18 And he answered, “I have not troubled Israel, but you and your father’s house have, in that you have forsaken the commandments of the Lord and have followed the Baals. 19 Now therefore, send and gather all Israel to me on Mount Carmel, the four hundred and fifty prophets of Baal, and the four hundred prophets of Asherah, who eat at Jezebel’s table.”
20 So Ahab sent for all the children of Israel, and gathered the prophets together on Mount Carmel.
21 And Elijah came to all the people, and said, “How long will you falter between two opinions? If the Lord is God, follow Him; but if Baal, follow him.” But the people answered him not a word.
21 And Elijah came to all the people, and said, “How long will you falter between two opinions? If the Lord is God, follow Him; but if Baal, follow him.” But the people answered him not a word. 22 Then Elijah said to the people, “I alone am left a prophet of the Lord; but Baal’s prophets are four hundred and fifty men.23 Therefore let them give us two bulls; and let them choose one bull for themselves, cut it in pieces, and lay it on the wood, but put no fire under it;and I will prepare the other bull, and lay it on the wood, but put no fire under it. 24 Then you call on the name of your gods, and I will call on the name of theLord; and the God who answers by fire, He is God.”
So all the people answered and said, “It is well spoken.”
25 Now Elijah said to the prophets of Baal, “Choose one bull for yourselves and prepare it first, for you are many; and call on the name of your god, but put no fire under it.”
26 So they took the bull which was given them, and they prepared it, and called on the name of Baal from morning even till noon, saying, “O Baal, hear us!” But there was no voice; no one answered. Then they leaped about the altar which they had made.
27 And so it was, at noon, that Elijah mocked them and said, “Cry aloud, for heis a god; either he is meditating, or he is busy, or he is on a journey, orperhaps he is sleeping and must be awakened.” 28 So they cried aloud, and cut themselves, as was their custom, with knives and lances, until the blood gushed out on them. 29 And when midday was past, they prophesied until thetime of the offering of the evening sacrifice. But there was no voice; no one answered, no one paid attention.
30 Then Elijah said to all the people, “Come near to me.” So all the people came near to him. And he repaired the altar of the Lord that was broken down. 31 And Elijah took twelve stones, according to the number of the tribes of the sons of Jacob, to whom the word of the Lord had come, saying, “Israel shall be your name.” 32 Then with the stones he built an altar in the name of the Lord; and he made a trench around the altar large enough to hold two seahs of seed. 33 And he put the wood in order, cut the bull in pieces, and laid it on the wood, and said, “Fill four waterpots with water, and pour it on the burnt sacrifice and on the wood.” 34 Then he said, “Do it a second time,” and they did it a second time; and he said, “Do it a third time,” and they did it a third time. 35 So the water ran all around the altar; and he also filled the trench with water.
36 And it came to pass, at the time of the offering of the evening sacrifice, that Elijah the prophet came near and said, “Lord God of Abraham, Isaac, and Israel, let it be known this day that You are God in Israel and I am Your servant, and that I have done all these things at Your word. 37 Hear me, O Lord, hear me, that this people may know that You are the Lord God, and that You have turned their hearts back to You again.”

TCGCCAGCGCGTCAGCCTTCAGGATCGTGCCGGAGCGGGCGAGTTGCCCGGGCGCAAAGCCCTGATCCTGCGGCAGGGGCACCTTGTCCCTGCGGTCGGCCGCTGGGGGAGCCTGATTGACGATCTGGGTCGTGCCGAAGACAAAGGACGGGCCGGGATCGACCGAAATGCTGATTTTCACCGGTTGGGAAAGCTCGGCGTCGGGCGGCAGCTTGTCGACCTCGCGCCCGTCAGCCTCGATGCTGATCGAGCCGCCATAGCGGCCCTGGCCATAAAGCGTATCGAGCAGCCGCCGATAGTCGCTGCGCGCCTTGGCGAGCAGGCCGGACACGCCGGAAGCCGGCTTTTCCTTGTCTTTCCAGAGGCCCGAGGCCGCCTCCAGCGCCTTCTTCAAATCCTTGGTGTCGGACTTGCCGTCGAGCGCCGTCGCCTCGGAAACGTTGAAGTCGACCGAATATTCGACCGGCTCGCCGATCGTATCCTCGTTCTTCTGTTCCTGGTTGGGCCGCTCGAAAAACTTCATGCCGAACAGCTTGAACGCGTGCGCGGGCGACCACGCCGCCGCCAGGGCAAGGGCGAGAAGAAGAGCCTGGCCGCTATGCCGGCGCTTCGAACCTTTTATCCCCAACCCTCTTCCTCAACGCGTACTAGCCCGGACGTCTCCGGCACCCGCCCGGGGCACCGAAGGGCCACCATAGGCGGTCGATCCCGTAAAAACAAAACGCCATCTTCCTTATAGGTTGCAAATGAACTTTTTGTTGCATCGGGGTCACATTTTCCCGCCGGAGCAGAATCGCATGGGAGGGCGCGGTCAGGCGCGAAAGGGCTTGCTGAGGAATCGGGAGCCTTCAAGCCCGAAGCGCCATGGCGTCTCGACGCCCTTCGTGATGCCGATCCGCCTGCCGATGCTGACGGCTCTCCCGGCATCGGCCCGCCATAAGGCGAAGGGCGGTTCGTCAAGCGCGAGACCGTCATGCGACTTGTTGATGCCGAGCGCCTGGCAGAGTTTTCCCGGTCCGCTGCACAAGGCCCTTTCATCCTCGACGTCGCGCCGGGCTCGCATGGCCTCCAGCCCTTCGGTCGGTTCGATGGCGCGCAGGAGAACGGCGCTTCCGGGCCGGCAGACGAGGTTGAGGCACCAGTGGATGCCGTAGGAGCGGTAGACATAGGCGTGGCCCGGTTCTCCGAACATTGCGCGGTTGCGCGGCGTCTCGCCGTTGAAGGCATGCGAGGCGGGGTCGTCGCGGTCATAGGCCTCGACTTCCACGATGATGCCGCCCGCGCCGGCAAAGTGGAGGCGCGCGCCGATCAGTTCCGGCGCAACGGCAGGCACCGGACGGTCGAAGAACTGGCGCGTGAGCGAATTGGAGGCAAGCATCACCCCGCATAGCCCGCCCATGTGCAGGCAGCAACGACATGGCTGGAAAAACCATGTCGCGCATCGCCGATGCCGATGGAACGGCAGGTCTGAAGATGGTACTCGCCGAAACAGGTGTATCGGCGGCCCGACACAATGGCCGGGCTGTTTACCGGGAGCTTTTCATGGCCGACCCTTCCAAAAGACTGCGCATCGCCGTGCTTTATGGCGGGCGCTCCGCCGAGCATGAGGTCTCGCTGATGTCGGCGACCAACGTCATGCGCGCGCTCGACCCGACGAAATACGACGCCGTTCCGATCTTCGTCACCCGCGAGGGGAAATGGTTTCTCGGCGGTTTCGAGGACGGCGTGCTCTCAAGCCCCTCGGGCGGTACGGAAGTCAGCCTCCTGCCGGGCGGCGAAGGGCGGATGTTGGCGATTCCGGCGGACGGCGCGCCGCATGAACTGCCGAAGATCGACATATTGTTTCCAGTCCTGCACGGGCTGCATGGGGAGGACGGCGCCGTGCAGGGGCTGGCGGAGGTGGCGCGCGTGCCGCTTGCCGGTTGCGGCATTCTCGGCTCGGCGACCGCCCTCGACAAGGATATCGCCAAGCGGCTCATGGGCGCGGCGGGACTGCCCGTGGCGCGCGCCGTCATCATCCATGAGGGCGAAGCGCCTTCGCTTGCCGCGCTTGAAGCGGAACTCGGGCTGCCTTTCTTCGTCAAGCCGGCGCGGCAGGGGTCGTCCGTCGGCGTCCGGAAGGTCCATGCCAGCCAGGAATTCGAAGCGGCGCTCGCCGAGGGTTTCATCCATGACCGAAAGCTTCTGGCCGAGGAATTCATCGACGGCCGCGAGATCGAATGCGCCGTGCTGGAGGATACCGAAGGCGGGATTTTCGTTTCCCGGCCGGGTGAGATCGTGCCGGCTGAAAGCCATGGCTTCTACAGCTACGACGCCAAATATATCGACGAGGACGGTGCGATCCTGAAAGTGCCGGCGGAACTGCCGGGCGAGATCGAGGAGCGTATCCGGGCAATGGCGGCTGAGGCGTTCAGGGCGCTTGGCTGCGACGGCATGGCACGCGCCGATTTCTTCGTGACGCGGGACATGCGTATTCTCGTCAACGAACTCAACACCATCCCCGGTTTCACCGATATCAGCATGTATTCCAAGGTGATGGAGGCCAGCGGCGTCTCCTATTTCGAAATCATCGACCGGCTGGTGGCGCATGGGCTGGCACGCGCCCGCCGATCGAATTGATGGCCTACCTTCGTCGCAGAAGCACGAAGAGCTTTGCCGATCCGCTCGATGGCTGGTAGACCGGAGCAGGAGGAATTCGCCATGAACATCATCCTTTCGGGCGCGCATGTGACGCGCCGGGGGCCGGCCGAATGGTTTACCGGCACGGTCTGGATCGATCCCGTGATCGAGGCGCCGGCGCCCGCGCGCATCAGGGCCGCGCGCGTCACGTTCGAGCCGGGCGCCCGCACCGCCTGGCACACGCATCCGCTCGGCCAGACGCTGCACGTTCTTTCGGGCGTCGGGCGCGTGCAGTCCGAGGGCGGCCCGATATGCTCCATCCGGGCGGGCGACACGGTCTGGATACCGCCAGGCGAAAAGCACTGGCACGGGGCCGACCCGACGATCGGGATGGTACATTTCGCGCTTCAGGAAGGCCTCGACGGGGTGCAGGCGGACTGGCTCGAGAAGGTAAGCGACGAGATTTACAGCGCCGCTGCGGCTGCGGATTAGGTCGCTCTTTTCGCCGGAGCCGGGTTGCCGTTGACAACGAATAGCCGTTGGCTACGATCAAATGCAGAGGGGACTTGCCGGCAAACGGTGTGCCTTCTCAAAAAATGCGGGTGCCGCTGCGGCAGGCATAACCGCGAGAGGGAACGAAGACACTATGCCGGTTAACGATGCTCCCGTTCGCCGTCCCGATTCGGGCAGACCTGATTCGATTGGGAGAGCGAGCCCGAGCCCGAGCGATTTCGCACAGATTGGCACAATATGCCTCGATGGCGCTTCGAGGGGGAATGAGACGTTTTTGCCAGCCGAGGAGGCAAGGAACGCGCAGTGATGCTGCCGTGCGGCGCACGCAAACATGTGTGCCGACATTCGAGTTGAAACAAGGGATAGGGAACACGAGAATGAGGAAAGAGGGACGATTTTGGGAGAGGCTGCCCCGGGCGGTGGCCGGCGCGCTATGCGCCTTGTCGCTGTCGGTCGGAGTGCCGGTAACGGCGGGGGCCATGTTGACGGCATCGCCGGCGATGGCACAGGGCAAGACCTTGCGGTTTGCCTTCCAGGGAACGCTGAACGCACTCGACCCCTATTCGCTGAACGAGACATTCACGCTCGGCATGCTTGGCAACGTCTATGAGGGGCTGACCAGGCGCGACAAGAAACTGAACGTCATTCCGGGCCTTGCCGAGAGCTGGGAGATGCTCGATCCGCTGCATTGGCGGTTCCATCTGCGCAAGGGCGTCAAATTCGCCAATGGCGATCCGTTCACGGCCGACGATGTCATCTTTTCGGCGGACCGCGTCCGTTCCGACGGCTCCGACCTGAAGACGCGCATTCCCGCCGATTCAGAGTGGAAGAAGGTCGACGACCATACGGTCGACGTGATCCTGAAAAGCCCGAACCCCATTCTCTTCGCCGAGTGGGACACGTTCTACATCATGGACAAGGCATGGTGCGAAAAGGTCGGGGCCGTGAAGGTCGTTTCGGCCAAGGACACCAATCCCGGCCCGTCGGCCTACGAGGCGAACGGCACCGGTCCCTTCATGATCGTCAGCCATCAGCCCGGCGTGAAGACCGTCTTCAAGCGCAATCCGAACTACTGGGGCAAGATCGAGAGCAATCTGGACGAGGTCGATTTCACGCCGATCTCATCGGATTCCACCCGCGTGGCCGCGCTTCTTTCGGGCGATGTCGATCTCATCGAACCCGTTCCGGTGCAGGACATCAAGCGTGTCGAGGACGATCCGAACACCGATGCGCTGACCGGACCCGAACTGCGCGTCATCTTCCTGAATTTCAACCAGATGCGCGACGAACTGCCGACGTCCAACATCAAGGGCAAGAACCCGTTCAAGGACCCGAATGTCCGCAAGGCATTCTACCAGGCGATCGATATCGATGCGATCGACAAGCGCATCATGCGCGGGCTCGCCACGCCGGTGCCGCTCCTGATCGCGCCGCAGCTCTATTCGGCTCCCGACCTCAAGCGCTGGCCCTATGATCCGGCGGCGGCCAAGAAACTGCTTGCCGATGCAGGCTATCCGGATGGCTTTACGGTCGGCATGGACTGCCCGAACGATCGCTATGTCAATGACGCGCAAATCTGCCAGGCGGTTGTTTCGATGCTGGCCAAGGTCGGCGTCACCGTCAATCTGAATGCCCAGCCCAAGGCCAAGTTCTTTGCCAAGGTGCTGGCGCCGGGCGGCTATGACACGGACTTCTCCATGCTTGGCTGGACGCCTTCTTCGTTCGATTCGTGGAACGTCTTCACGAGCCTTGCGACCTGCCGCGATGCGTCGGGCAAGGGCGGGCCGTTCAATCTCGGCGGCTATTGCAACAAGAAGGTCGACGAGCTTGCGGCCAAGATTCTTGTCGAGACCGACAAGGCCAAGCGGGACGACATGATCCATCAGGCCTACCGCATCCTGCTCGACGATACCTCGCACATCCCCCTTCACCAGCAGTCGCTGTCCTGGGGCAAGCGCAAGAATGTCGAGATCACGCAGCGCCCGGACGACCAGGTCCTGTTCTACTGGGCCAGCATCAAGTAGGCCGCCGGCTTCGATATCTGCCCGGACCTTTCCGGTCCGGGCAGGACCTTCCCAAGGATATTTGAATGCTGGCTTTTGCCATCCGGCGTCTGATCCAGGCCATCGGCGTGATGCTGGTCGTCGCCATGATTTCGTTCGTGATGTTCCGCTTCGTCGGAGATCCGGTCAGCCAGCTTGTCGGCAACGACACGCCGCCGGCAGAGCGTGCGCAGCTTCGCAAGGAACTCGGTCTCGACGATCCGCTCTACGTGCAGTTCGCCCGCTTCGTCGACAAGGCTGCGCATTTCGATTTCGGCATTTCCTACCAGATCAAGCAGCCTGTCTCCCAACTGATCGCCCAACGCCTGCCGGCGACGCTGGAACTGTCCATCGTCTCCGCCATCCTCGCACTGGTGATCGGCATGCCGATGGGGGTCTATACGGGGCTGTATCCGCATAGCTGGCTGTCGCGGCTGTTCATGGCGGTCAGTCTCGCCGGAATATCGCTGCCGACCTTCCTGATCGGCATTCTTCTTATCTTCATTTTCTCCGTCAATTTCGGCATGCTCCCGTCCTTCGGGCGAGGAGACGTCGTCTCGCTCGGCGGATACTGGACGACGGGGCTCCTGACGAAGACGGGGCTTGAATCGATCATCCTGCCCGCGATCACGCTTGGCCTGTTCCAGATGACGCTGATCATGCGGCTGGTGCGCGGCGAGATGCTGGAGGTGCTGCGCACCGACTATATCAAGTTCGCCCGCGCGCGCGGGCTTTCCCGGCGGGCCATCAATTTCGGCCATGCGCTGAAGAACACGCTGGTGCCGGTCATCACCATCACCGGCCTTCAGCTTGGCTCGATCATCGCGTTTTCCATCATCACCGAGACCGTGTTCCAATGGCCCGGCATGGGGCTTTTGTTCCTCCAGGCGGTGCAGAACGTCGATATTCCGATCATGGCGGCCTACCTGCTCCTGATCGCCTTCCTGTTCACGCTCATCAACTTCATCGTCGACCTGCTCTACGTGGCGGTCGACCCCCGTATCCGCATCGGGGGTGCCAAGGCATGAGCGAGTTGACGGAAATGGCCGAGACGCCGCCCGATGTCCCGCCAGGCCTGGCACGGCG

38 Then the fire of the Lord fell and consumed the burnt sacrifice, and the wood and the stones and the dust, and it licked up the water that was in the trench.39 Now when all the people saw it, they fell on their faces; and they said, “TheLord, He is God! The Lord, He is God!”
9 Now it came to pass in the fourth year of King Hezekiah, which was the seventh year of Hoshea the son of Elah, king of Israel, that Shalmaneser king of Assyria came up against Samaria and besieged it. 10 And at the end of three years they took it. In the sixth year of Hezekiah, that is, the ninth year of Hoshea king of Israel, Samaria was taken. 11 Then the king of Assyria carried Israel away captive to Assyria, and put them in Halah and by the Habor, the River of Gozan, and in the cities of the Medes, 12 because they did not obey the voice of the Lord their God, but transgressed His covenant and all that Moses the servant of the Lord had commanded; and they would neither hear nor do them.
For a season these predicted judgments were stayed, and during the long reign of Jeroboam II the armies of Israel gained signal victories; but this time of apparent prosperity wrought no change in the hearts of the impenitent, and it was finally decreed, "Jeroboam shall die by the sword, and Israel shall surely be led away captive out of their own land." Amos 7:11.
The boldness of this utterance was lost on king and people, so far had they gone in impenitence. Amaziah, a leader among the idolatrous priests at Bethel, stirred by the plain words spoken by the prophet against the nation and their king, said to Amos, "O thou seer, go, flee thee away into the land of Judah, and there eat bread, and prophesy there: but prophesy not again any more at Bethel: for it is the king's chapel, and it is the king's court." Verses 12, 13.
To this the prophet firmly responded: "Thus saith the Lord, . . . Israel shall surely go into captivity." Verse 17.
The words spoken against the apostate tribes were literally fulfilled; yet the destruction of the kingdom came gradually. In judgment the Lord remembered mercy, and at first, when "Pul the king of Assyria came against the land," Menahem, then king of Israel, was not taken captive, but was permitted to remain on the throne as a vassal of the Assyrian realm. "Menahem gave Pul a thousand talents of silver, that his hand might be with him to confirm the kingdom in his hand. And Menahem exacted the money of Israel, even of all the mighty men of wealth, of each man fifty shekels of silver, to give to the king of Assyria." 2 Kings 15:19, 20. The Assyrians, having humbled the ten tribes, returned for a season to their own land.